My Cadillac is 5.7 metres long and weighs around two tonnes. It has power steering, electric windows, a back seat as big as a three-seater sofa, four ashtrays plus lighters, and a trunk larger than most granny flats.

It has never disappointed, despite the occasional and understandable difficulties associated with age and relative rarity. Parts are reasonably easy to locate and not too expensive. A trustworthy mechanic, however, is a necessity, one who understands classic cars and has a feel for their foibles.

A classic mid-century American car is a whale on wheels, a ponderous giant, powerful and strong. The sheet steel body panels broach no argument. I was once side-swiped by a taxi, which suffered severe panel damage. My Cadillac emerged with a length of crushed chrome trim along the front guard and a small section of scraped paint.

With the muted but throaty rumble of the eight-cylinder engine, I’m aware I’m not driving anything as common as a car. It’s a panoply of automotive history and demands respect in the way it’s handled.

It’s regarded with a charming reverence on the road, even from boy racers who recognise a fellow car enthusiast. Other drivers extend astounding courtesy, allowing you to merge easily (most likely because they’d rather have me in front of them than behind), fellow classic car drivers flash their lights and wave with the alacrity of members of an exclusive club.

On the expressway, the Cadillac comes into its own, burbling along quite contentedly at 120 kilometres per hour with the distinct impression there’s plenty more available if the need arises. But, as Peter Parker understood, with great power comes great responsibility. Despite the 390 cubic inch engine (equivalent to about 6.4 litres), speed is not an option. The 1963 Cadillac has drum brakes so while stopping in ideal conditions is not a problem, in the wet or on steep hills (or both) it can prove a challenge.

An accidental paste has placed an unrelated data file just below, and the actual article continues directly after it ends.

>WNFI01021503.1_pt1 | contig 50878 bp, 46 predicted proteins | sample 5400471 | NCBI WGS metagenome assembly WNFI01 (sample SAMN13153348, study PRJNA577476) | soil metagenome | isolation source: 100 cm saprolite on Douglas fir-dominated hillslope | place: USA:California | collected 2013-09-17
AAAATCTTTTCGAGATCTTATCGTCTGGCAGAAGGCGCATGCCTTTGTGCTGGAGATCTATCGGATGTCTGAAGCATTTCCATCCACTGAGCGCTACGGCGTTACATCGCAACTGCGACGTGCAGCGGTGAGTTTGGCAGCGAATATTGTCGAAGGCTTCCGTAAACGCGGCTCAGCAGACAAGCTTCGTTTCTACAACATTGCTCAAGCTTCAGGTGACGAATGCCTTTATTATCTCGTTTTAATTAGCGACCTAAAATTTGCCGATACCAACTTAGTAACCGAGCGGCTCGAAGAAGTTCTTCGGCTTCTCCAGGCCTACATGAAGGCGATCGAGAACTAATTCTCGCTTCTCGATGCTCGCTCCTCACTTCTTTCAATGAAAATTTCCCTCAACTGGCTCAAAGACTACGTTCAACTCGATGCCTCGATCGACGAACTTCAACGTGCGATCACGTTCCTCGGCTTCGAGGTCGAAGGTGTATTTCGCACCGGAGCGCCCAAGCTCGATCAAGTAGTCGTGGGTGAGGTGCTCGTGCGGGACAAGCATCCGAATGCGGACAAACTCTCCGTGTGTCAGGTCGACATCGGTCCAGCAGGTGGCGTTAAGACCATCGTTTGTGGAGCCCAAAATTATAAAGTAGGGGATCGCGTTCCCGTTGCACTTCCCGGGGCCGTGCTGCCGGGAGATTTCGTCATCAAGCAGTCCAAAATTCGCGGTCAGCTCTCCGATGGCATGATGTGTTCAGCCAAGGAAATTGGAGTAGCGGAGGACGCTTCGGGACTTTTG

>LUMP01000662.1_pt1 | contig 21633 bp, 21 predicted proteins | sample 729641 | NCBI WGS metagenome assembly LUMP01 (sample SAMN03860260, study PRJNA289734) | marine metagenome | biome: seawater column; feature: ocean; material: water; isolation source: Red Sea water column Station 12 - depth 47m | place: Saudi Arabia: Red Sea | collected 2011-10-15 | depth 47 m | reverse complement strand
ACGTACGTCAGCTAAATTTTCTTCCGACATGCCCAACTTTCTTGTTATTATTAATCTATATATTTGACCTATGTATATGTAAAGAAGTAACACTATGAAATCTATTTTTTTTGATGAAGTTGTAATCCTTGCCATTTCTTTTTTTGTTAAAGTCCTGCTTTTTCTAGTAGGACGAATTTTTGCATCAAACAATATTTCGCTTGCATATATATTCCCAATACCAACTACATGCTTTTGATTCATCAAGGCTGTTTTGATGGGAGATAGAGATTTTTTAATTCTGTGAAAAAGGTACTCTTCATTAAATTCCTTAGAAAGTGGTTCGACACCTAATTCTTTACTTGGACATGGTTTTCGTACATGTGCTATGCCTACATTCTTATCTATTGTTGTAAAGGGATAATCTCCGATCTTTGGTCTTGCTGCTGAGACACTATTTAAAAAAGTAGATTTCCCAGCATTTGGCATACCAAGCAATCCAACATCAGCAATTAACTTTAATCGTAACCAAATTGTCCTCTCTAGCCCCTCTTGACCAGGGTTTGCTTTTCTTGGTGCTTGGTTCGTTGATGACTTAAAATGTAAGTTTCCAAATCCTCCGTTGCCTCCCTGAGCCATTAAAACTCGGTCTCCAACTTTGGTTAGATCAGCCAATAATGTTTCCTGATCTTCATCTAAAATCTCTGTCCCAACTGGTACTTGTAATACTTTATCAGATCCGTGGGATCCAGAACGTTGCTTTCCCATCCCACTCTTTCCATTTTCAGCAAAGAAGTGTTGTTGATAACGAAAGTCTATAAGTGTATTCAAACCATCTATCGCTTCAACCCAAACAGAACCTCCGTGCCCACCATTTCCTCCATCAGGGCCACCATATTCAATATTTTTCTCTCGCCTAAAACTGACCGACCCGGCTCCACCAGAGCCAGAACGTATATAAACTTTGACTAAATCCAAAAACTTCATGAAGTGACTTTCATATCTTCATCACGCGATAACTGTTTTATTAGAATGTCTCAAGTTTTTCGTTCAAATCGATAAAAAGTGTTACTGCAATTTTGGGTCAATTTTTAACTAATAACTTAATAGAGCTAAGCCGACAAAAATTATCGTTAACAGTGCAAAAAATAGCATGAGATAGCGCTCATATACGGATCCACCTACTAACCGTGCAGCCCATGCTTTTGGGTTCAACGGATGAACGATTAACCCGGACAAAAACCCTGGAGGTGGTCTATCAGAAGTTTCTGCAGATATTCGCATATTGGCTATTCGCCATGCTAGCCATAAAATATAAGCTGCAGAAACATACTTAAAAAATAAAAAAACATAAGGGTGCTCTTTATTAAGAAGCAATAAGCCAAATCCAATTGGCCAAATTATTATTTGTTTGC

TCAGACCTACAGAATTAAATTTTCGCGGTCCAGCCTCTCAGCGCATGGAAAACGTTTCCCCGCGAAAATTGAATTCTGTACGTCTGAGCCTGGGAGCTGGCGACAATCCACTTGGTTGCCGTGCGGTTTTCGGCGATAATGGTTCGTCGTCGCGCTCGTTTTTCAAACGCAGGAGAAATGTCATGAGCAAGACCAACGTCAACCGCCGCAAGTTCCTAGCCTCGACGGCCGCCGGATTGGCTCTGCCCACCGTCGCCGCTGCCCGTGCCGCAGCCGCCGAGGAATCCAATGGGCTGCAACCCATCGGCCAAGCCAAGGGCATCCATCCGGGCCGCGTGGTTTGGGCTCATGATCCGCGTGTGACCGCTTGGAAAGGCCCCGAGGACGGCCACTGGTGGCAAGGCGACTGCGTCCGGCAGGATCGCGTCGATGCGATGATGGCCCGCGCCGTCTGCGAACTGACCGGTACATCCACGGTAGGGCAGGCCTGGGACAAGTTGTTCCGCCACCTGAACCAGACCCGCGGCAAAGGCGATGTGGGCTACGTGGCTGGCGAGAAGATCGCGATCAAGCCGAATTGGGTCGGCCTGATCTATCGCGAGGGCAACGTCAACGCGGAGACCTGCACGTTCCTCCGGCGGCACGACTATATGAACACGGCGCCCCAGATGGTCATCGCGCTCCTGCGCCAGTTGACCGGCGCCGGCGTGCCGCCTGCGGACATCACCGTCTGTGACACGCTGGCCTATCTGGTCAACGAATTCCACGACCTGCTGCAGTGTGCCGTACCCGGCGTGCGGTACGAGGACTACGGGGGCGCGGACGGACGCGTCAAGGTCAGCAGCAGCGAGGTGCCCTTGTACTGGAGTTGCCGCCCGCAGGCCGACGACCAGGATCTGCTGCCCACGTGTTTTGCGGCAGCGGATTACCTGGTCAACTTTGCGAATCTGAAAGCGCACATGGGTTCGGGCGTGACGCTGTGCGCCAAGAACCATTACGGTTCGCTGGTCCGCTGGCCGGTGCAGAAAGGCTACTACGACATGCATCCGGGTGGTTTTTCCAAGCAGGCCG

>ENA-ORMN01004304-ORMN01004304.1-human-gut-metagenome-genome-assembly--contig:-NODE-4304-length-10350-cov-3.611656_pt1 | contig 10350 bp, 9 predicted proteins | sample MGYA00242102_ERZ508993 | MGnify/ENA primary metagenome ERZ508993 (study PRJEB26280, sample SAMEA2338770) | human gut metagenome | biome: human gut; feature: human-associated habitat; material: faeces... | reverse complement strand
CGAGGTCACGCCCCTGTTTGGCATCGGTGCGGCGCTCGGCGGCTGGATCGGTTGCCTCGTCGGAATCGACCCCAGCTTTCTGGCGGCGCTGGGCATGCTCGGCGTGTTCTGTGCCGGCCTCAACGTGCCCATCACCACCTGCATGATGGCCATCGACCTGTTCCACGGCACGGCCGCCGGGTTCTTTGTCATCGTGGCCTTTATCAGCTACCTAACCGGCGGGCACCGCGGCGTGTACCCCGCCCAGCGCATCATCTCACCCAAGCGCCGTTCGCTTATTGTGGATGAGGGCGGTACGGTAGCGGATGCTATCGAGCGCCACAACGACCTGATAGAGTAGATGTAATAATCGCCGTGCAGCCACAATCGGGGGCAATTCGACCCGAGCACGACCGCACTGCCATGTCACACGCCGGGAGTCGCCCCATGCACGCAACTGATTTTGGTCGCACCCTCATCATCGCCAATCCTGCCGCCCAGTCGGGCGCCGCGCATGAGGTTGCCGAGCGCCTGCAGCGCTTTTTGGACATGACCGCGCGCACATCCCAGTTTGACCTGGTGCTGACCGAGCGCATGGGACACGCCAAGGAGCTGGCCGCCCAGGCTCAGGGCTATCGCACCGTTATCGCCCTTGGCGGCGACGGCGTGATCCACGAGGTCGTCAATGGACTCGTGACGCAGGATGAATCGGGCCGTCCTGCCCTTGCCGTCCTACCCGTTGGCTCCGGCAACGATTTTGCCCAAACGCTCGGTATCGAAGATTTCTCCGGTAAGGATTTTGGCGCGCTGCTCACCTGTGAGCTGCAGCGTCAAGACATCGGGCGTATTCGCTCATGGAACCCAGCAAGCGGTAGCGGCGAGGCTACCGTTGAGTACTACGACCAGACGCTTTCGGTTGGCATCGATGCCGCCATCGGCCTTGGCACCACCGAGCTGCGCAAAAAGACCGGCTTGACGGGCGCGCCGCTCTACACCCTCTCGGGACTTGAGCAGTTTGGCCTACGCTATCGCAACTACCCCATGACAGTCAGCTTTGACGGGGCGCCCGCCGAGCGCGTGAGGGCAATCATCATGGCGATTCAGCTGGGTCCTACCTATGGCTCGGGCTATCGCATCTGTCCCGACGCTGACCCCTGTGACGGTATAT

The one other notable problem when driving a classic car is the choice of music. In my case, I don’t bother matching the vintage; 1963 wasn’t a great year in the charts, a time of middle-of-the-road schlock (and not in a good way) largely moribund between the winter of rock’n’roll and the rejuvenating spring of the British Invasion.

On the open road, I’ll alternate between the Allman Brothers, Lynyrd Skynyrd and Mink DeVille and AC/DC, Alice Cooper and Cream with a little Gram Parsons and Joe Walsh thrown in for colour. If I want to nail the decade during city driving, I’ll go for soul or rhythm and blues and such artists as Little Eva, Mary Wells, Solomon Burke, Aretha Franklin and Al Green.

The best accessory for driving is an iPod wired into the car’s sound system. Make it a 160GB and you’ll have a choice of 25,000 songs. That way, you’ll be prepared for any mood that takes you. Mick Ronson, Mott The Hoople and Edgar Winter one minute, the Partridge Family, Maureen McGovern and Tina Charles the next.

Yet, in the back of my mind, there’ll always be one question: what would Tony Montana prefer?

Words © David Latta

A Classic Link To Old-Time Las Vegas: The Dunes, Frederic Apcar and the Casino de Paris

A couple of years ago, I penned an article for Travel + Leisure magazine on one of my favourite subjects, old-time Las Vegas. It revolved around how my interest had developed after acquiring my prized 1963 Cadillac Coupe de Ville and discovering the original owner’s name amongst a mountain of paperwork that came with the car.

The article remains one of my favourites, more so because of the opening line: “It started, as these things so often do, with a cardboard box full of crap.” The editor kept that line in, unmolested by decorum, when many others would have tossed it aside.